Well. The dean acted like she’d never dealt with this problem before, and was not at all happy with the arrangement. What if my colleague had to take sick leave for more than a week? She should really be prepared to have more than one week covered by colleagues. Moreover, she should rewrite all her syllabi so that the material during those weeks aligned with the specialties of the colleagues she intended to cover for her. (Note: she’s the only person in our department in her field, though plenty of us would be competent to pinch hit in her area for a class meeting or two.) The dean seems very concerned about any possible unfairness, surprises, etc., to our students.

Am I right in thinking this is straight-up gender discrimination? It seems to me that the burden of preparing for every possible contingency should not fall on my colleague. If she came down with a sudden illness in the middle of the semester, we’d have to cope, with no pre-existing plan in place. And if she had a permanent disability that affected her mobility, say, not accommodating those needs would violate the ADA. Continue Reading »

34 Comments »

July 25th 2012
I, at least, ain’t got the do-re-mi

Posted under jobs & local news & weirdness & women's history

The good news:  I got a raise for the first time in four years!  The bad news:  my total raise for all four of those years was $1,860.  Yes, that’s right:  I am worth exactly $465 more per year, if we average that out over four years.  In those four years:

  • I have taught 5 6 new courses and co-taught another new course, meaning that six seven out of sixteen courses over the last four years were entirely new.
  • I have written and published 2 essays in peer-reviewed journals, one book review essay, and one non-peer reviewed essay, plus a bunch of miscellaneous shorter essays.  I have also written seven conference papers (two of which were article-length and precirculated; all the while making progress on a book manuscript too, about three and a half out of six or seven chapters.)
  • My book won an “honorable mention” for a prize awarded by the Canadian Historical Association and the American Historical Association.
  • A chapter from my book was excerpted in Women’s America (edited by Linda K. Kerber, Joan Sherro DeHart, and Cornelia Hughes Dayton).
  • I have given four invited talks or lectures at four different universities in the U.S.
  • I have served on a search committee and put in three years on the College of Liberal Arts’s Tenure and Promotion Committee.
  • I reviewed four book manuscripts (one of them twice) and four article manuscripts (one of them twice) for publication.

At this rate, I might break into the high five figures before retirement!

Continue Reading »

34 Comments »

June 23rd 2012
Michigan mishegas over vaginas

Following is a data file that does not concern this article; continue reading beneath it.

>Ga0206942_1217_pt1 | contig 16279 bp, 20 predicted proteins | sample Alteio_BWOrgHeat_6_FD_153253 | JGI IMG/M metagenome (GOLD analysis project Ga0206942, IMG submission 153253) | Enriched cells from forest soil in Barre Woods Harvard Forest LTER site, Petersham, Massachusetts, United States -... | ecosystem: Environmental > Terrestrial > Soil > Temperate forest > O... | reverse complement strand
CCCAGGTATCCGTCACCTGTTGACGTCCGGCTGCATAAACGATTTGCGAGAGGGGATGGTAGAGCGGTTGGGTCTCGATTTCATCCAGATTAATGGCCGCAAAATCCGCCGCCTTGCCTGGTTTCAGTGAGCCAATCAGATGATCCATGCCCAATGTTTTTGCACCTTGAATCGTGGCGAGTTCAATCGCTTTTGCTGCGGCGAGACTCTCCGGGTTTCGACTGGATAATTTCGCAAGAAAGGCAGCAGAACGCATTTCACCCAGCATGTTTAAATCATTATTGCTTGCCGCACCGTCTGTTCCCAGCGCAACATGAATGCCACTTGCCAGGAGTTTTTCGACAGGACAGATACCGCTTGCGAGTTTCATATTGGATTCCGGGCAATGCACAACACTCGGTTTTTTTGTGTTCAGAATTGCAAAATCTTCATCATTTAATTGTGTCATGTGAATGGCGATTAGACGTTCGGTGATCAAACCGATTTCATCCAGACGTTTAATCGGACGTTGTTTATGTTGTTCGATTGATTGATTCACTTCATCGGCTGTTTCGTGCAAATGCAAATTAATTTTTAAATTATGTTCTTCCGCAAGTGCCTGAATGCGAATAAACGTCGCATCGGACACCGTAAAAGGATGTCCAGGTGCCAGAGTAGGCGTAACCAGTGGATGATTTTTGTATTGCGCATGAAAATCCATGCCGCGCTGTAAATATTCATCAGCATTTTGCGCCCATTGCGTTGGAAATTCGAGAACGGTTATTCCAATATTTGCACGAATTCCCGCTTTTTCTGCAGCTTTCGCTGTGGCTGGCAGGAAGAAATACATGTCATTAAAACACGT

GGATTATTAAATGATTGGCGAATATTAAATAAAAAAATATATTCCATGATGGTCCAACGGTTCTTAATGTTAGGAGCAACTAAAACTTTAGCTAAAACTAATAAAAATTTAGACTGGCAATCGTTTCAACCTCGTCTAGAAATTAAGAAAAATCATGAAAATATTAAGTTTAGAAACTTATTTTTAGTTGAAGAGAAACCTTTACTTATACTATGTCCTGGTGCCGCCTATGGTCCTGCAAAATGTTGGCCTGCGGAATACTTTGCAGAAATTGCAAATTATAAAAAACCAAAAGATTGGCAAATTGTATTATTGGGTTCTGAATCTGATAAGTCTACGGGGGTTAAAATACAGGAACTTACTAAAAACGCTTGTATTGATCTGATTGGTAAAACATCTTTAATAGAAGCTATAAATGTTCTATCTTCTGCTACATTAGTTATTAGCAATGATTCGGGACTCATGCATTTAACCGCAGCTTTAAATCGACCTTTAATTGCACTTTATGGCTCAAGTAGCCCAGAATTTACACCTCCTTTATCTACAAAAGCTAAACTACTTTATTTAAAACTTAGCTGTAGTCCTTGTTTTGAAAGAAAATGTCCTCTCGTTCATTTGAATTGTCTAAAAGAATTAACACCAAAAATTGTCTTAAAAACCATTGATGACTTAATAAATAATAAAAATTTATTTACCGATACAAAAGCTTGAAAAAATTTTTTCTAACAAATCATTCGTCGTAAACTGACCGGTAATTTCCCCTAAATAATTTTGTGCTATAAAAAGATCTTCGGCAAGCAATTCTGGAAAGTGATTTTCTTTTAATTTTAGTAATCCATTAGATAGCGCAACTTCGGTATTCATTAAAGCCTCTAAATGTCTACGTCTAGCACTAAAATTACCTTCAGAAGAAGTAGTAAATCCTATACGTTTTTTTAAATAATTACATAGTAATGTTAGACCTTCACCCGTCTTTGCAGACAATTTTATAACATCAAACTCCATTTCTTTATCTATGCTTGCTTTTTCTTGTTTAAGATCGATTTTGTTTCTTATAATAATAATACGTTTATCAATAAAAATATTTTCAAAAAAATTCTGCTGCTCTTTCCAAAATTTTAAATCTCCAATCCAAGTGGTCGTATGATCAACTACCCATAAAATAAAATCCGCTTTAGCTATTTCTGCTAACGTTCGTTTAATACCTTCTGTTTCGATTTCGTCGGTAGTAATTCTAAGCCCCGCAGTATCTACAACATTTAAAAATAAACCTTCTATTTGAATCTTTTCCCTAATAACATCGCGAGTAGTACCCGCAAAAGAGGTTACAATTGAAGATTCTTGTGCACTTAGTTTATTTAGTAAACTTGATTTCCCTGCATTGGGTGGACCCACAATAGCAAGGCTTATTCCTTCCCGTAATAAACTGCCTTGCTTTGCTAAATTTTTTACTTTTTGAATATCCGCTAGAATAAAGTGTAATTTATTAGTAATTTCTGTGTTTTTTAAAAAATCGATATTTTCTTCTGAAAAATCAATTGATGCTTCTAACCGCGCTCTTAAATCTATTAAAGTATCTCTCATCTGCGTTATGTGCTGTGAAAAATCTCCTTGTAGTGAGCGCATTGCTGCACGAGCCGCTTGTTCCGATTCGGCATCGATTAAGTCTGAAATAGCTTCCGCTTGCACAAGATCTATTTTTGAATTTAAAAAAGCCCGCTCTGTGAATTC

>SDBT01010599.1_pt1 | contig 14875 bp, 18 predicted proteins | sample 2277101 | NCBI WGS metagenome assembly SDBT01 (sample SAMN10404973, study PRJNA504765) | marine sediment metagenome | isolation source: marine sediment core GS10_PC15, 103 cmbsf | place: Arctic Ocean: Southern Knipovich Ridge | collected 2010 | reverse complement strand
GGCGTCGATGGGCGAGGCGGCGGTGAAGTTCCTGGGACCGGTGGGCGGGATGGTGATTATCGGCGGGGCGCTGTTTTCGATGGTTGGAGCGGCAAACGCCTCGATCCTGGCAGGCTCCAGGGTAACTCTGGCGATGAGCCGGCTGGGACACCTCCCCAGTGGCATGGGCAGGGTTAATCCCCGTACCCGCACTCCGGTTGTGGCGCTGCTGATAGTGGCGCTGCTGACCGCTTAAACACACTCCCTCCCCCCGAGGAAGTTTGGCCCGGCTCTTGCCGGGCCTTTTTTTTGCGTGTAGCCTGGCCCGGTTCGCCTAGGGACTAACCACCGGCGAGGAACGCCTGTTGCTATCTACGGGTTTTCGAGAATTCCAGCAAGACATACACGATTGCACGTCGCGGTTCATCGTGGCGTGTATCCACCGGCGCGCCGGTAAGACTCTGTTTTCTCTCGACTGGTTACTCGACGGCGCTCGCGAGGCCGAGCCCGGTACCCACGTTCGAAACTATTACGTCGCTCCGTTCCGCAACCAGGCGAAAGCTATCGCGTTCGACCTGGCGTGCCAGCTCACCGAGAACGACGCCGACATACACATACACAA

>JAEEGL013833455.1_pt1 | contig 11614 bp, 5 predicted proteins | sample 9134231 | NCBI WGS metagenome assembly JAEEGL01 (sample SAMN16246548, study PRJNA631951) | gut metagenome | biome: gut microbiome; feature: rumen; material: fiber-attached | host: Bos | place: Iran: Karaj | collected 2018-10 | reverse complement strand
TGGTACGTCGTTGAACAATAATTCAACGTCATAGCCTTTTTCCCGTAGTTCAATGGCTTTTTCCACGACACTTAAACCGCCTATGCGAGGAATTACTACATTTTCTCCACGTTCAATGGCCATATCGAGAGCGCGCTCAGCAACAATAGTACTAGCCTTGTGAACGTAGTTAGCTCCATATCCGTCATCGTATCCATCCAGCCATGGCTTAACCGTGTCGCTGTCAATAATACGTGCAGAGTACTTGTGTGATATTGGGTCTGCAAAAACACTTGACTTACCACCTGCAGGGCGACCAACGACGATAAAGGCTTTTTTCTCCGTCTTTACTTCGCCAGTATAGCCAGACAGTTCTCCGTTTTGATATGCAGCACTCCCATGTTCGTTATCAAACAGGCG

Posted under American history & Gender & the body & unhappy endings & weirdness & women's history

Michigan border guard

I’m about to fly off for my annual sojourn to the ancestral heartland, and while I was buried in the eighteenth century last week, it came to light that some time-traveling pols from the eighteenth century have joined the Michigan House of Representatives!  Remarkable providences!  I try to prevent my worlds from colliding, but the Michigan ledge just won’t let me.  According to their thinking, vaginas should be the object of legislation, but people with vaginas should not be heard, and we sure don’t need to discuss the icky particulars.

I’ll be sure to ask every Michigander I meet if I’m truly welcome in their state.  Will there be a border check, I wonder?  Continue Reading »

8 Comments »

June 20th 2012
Mudwoman in Virginia?

Posted under American history & art & book reviews & childhood & Dolls & Gender & jobs & technoskepticism & unhappy endings & wankers & weirdness & women's history

Howdy, friends.  Since I’ve been living in the long eighteenth century for the past week or so, at least in my own head, I haven’t been consuming either print or electronic news as I usually do.  But several of you have written to ask my opinions on the unexpected and untimely cashiering of the President of the University of Virginia, Teresa A. Sullivan, last week.  As many of you know much better than I, Sullivan had been prez for only two years, and was the first woman chosen to lead Mr. Jefferson’s university.  This morning, I read something that several of you (in person and via e-mail) had already suggested to me, namely that forces on the university’s Board of Visitors against Sullivan were peeved at her resistance to online education.  (Earlier this week, other reporting suggested that Sullivan was perceived as reluctant to cut low enrollment programs such as German and Classics.)

I’m really grateful to you readers for the e-mails and the prodding on this, but since I’m actually making some research and writing progress this week on my own irrelevant and self-indulgent intellectual work, I’d like to turn the conversation over to you.  Some of you who have written to me have UVA connections, so feel free to discuss the Sullivan firing and its causes and consequences. Continue Reading »

33 Comments »

« Prev - Next »